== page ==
What is a good dependency injection tutorial?
I found a ton on Google, but none of them that would assume the reader is just a Java beginner.
closed as not constructive by Will Oct 15 '12 at 14:06
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I give you dependency injection for five-year-olds.
What about this?
If you have a class
Everything looks fine so far.
This code shows a HAS-A relationship between the employee and his address, that's fine.
Now, this HAS-A relationship created a dependency between them. The problem comes within the constructor.
Each time you want to create an
Working this way becomes problematic especially when you want to perform unit testing.
The main problem comes when you need to test one particular object, you need to create an instance of other object, and most likely you need to create an instance of yet other object to do that. The chain may become unmanageable.
To avoid this, you could change the constructor like this:
Using a no args constructor.
Then you can set the address when ever you want:
Now, this may be a drag, if you have several attributes or if the objects are hard to create.
Yet, think about this, let's say, you add the
If you have 300 employees, and all of them need to have the same department, and plus that same department has to be shared between some other objects ( like the company list of departments, or the roles each department have etc ) then you'll have a hard time with the visibility of the
What the Dependency Injection is all about it to help you to, well, "inject" these dependencies in your code. Most of the frameworks allow you to do this by specifying in an external file, what object is to be injected.
Assume a properties file for a fictitious dependency injector:
You'll define what to inject for a given scenario.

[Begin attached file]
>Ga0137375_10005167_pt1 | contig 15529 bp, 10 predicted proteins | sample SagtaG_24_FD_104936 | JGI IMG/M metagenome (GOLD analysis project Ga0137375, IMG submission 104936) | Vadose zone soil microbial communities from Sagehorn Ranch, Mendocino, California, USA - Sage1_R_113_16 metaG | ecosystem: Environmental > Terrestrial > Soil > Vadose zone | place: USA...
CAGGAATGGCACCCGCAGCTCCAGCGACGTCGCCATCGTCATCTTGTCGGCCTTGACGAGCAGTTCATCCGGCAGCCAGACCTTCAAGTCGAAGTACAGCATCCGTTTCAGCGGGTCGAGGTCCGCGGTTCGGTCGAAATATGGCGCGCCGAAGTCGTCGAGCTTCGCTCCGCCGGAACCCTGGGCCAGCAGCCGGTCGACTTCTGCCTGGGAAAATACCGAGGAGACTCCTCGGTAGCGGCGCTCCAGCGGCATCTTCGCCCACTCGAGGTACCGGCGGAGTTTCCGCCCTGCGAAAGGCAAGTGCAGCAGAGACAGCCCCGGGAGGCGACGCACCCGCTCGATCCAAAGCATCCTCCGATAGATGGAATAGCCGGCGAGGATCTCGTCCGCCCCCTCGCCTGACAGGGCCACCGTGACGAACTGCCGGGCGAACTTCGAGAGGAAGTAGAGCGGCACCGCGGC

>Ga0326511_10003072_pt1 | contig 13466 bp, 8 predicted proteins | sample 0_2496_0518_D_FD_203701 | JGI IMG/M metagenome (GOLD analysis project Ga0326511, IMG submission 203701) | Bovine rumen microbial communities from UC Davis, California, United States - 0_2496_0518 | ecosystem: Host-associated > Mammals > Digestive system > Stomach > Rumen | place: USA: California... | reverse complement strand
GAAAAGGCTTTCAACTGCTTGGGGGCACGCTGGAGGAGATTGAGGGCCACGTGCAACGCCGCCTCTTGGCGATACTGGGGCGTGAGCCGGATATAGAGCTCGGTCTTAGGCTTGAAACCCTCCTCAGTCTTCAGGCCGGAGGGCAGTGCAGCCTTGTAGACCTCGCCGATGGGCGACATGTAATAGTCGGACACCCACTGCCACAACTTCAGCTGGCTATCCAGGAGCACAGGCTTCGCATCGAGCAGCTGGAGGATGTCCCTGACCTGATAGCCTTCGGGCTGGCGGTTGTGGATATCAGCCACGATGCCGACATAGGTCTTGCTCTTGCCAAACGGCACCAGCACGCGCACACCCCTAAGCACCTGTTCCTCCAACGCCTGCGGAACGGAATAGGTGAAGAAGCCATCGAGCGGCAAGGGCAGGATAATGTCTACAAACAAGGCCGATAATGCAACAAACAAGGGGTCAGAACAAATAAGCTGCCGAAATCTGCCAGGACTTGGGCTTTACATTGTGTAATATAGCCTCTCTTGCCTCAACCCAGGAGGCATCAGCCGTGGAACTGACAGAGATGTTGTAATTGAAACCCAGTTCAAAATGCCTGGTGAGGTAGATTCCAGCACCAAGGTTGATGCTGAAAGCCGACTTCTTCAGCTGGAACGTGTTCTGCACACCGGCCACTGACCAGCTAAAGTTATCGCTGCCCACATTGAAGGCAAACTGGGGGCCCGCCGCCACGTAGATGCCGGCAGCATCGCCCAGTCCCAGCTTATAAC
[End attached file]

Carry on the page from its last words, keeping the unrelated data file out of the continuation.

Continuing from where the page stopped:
What the Dependency Injector framework will do is to set the correct objects for you, so you don't have to code
So, the next time you need to test the
That's pretty much about it.
Still I don't think this explanation is suitable for a 5 yr old as you requested.
I hope you still find it useful.
When writing a class, it's natural for it to make use of other objects. You may have a database connection, for example, or some other service that you use. These other objects (or services) are dependencies. The simplest way to write the code is simply to create and use those other objects. But this means your object has an inflexible relationship to those dependencies: no matter why you are invoking your object, it uses the same dependencies.
A more powerful technique is to be able to create your object and provide it with dependencies to use. So you might create a database connection to use, then hand it to your object. This way, you can create your object with different dependencies at different times, making your object more flexible. This is dependency injection, where you "inject" the dependencies into the object.
BTW: In the modern presentation style of using flickr photos to illustrate concepts, this could be illustrated with an addict shooting themselves up with drugs. Oh, wait, that's injection dependency... OK, sorry, bad joke.
I don't know of any simplified tutorials, but I can give you an almost
With dependency injection an object doesn't configure its own components based on things it already knows, rather the object is configured by higher level logic, and then it calls components that it didn't have built-in foreknowledge of. The idea is to make the object more of a component and less of an application, relocating configuration tasks at a higher level. This makes the object more likely to be useful in the future or with a different configuration.
It's better for testing, it's better when it comes time to revise the application. A typical implementation puts the configuration in XML and uses a framework to dynamically load classes.
When you get given a new Nintendo, you can just use the buttons and touch screen to play games.
But at the Nintendo factory, they need to know how to put one together.
When the smart people at the factory bring out a Nintendo DS, it will be different inside, but you will still know how to use it.
This explanation is pretty simple:
As a side note you might want to take a look at this book:
It has been specifically designed by O'Reilly to be easy to understand and take in.